Doughnut Plant NYC
Seoul has several kinds of doughnut shops. They are popular here, and probably the reason all the doughnut shops I’ve been to in China were run by Koreans.
On the low end, like in the USA, there is Dunkin Donuts. They recently had a shirt available promoting the Korean view regardint the Dokdo islands. I bought one, and it makes a good workout or undershirt because of its relatively small size. The largest size available was M.
The dougnuts have interesting sounding names, including mango filled, but the quality isn’t there. The price is somewhat expensive, but the cheapest doughnut available in Seoul.
I’ve been to Krispy Kreme in Seoul, which costs a bit more, but serves much better doughnuts than Dunkin. No special Dokdo shirts, but I guess that might have to do with Krispy Kreme having locations in Japan (Dunkin Donuts doesn’t).
Awhile back I noticed another doughnut shop – Doughnut Plant NYC. My initial impression was not to go there, since I assumed it was fraudulent business like Mister Donut. Mister Donut (particularly in locations that also serve Chinese food) claim an American connection with San Francisco, even though the chain doesn’t actually exist there. Their doughnuts also fail to even best Dunkin Donuts.
I was hungry the other day, and happened to be in the area, so I ended up trying a few. Doughnut Plant doughnuts cost 2-3x that of Krispy Kreme. I learned that it actually does exist in NYC, even though I never happened to come across it while being there. Media on the wall from New York papers indicated only organic or all-natural ingredients being used, so the price could be justifiable.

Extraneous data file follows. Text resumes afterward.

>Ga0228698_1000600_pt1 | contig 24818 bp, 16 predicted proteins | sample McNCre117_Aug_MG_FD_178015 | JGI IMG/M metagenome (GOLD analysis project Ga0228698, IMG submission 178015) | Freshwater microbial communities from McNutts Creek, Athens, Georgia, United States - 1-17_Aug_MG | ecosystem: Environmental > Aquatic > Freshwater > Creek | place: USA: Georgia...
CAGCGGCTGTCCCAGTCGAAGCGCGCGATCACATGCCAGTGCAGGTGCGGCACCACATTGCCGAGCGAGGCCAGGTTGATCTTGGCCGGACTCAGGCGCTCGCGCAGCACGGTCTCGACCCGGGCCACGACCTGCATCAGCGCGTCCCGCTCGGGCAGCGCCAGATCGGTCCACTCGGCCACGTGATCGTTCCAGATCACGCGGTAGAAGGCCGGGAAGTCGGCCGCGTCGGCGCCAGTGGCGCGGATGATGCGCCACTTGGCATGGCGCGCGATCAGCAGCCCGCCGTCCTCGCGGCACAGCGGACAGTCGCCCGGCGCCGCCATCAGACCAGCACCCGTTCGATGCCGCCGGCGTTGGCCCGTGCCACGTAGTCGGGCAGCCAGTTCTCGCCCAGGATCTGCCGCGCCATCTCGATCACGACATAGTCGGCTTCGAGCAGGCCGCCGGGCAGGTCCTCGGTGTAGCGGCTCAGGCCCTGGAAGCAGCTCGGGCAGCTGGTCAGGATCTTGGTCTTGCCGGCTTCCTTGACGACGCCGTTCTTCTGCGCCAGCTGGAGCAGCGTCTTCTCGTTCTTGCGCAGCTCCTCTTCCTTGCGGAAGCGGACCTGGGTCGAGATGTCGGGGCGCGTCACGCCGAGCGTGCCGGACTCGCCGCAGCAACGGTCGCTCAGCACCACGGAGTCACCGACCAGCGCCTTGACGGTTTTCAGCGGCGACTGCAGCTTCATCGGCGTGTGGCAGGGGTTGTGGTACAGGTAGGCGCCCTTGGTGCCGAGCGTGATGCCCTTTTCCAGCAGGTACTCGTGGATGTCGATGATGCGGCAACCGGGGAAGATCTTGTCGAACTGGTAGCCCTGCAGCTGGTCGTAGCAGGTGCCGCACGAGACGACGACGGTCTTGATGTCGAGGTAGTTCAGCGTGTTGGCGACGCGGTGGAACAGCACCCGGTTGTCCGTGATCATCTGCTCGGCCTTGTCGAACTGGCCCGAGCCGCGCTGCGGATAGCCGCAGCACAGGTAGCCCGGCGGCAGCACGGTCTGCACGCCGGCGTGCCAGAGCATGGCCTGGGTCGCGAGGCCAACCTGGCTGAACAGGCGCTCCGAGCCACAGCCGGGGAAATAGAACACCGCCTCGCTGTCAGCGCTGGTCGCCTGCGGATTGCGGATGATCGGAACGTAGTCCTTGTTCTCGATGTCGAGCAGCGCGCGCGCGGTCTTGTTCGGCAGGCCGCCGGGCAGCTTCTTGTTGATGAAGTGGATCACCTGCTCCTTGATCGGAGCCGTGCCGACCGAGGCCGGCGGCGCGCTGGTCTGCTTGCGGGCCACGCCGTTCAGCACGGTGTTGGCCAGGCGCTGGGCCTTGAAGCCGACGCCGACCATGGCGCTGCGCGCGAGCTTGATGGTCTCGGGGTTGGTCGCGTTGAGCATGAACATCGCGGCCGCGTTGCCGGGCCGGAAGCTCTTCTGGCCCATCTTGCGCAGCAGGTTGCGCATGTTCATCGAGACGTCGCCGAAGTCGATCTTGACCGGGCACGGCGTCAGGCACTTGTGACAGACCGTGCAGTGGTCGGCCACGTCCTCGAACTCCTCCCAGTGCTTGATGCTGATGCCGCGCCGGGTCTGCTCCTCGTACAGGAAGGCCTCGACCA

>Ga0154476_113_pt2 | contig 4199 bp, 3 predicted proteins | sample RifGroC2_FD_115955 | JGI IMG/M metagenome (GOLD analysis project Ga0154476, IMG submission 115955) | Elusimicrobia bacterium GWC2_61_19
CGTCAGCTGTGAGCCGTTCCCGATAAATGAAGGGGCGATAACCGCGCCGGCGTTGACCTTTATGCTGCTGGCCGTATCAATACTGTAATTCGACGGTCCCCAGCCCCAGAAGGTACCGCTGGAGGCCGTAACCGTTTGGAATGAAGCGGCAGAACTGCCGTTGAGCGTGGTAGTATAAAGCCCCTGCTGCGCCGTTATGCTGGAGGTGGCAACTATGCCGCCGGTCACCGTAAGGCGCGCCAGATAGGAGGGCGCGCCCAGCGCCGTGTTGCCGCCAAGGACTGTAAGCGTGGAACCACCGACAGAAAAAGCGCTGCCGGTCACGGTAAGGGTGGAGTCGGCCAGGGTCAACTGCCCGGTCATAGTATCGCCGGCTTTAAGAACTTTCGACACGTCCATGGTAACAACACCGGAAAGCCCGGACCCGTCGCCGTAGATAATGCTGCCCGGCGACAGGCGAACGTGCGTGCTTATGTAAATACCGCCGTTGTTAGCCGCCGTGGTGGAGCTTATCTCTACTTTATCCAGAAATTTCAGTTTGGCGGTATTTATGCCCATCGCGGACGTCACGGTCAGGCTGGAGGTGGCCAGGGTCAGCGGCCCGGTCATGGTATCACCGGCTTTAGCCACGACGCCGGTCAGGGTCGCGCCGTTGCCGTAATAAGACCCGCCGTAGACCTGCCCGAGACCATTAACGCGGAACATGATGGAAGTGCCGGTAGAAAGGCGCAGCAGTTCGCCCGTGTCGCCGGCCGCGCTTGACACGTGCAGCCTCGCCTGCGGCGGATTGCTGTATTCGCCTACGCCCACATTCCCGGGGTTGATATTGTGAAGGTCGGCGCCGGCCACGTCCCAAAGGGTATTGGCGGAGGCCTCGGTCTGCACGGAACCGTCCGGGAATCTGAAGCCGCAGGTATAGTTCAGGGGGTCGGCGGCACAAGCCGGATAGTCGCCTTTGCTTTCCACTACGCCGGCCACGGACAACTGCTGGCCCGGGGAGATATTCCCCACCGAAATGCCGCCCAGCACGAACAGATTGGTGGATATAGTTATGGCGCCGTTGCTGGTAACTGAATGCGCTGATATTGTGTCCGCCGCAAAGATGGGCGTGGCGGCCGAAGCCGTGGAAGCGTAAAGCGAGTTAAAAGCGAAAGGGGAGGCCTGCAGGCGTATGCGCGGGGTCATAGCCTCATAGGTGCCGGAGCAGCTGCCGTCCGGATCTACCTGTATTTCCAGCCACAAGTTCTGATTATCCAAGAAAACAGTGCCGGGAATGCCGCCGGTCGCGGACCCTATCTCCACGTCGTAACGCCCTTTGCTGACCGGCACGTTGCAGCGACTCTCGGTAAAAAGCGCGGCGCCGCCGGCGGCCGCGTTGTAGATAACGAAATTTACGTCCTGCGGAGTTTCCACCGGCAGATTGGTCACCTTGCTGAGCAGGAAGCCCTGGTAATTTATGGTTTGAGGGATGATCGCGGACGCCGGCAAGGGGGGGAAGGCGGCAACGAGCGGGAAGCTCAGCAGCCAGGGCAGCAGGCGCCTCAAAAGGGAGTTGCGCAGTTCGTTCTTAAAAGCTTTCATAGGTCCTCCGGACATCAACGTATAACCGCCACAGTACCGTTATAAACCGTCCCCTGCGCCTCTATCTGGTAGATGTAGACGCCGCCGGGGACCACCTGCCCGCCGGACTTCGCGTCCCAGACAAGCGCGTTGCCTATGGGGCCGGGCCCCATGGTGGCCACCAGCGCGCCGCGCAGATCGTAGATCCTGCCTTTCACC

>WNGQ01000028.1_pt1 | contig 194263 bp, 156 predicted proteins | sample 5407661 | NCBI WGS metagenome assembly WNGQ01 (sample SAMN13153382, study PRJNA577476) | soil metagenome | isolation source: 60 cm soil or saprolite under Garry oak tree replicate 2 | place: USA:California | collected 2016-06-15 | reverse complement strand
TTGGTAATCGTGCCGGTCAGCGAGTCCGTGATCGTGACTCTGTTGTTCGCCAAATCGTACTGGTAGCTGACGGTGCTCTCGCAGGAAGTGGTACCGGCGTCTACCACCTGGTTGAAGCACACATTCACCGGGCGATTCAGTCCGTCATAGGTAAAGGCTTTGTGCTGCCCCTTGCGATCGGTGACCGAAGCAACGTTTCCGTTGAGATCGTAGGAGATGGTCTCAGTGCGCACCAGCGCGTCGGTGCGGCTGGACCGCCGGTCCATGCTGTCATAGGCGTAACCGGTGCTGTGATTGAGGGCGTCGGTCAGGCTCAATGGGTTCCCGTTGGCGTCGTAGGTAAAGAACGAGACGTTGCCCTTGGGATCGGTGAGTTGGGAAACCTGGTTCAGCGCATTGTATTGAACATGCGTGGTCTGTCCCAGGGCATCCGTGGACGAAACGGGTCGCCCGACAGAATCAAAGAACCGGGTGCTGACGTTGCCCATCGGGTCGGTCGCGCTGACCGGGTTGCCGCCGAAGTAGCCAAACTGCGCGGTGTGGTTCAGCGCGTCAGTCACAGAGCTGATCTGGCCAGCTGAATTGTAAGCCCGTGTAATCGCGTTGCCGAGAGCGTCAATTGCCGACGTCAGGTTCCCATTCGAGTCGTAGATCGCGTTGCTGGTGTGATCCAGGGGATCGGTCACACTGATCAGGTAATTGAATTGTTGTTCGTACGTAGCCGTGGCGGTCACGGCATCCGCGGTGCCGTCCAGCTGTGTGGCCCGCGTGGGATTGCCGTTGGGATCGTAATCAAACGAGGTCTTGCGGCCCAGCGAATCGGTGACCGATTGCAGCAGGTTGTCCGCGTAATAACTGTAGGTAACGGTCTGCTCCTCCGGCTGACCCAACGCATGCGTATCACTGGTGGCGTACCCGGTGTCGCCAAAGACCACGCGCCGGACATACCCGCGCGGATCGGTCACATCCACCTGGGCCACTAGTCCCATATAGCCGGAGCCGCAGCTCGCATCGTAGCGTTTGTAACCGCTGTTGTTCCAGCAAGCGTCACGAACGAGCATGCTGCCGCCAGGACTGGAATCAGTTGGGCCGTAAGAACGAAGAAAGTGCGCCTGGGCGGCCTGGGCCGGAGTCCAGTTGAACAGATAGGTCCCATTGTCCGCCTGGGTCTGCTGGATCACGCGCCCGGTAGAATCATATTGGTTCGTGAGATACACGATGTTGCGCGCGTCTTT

The first time I went, I tried a "Blackout" doughnut and an Apple Basil bun. Both were fresh. The blackout doughnut did not have a particularly strong chocolate flavour, and the texture of the Apple Basil Bun wasn’t consistent. The bottom part was soft and moist, but the top part was drying out and seemed like it could have been made at Dunkin Donuts. Still, it was something different and seemed like it could have potential. I wanted to try their cranberry doughnut, so I came back again.
The cranberry doughnut didn’t have any detectable cranberry flavour, meaning the cranberry is only being used as colouring. I’ve never had such weak cranberry flavour before. I also tried the Valrhona Chocolate. I wasn’t too impressed, but I can tell there is potential in their concept. I will just have to go to the original and find out for myself if the chain has realised potential in some places. After all, Din Tai Fung in Taipei is awesome, but in Seoul very much failed to live up to its potential.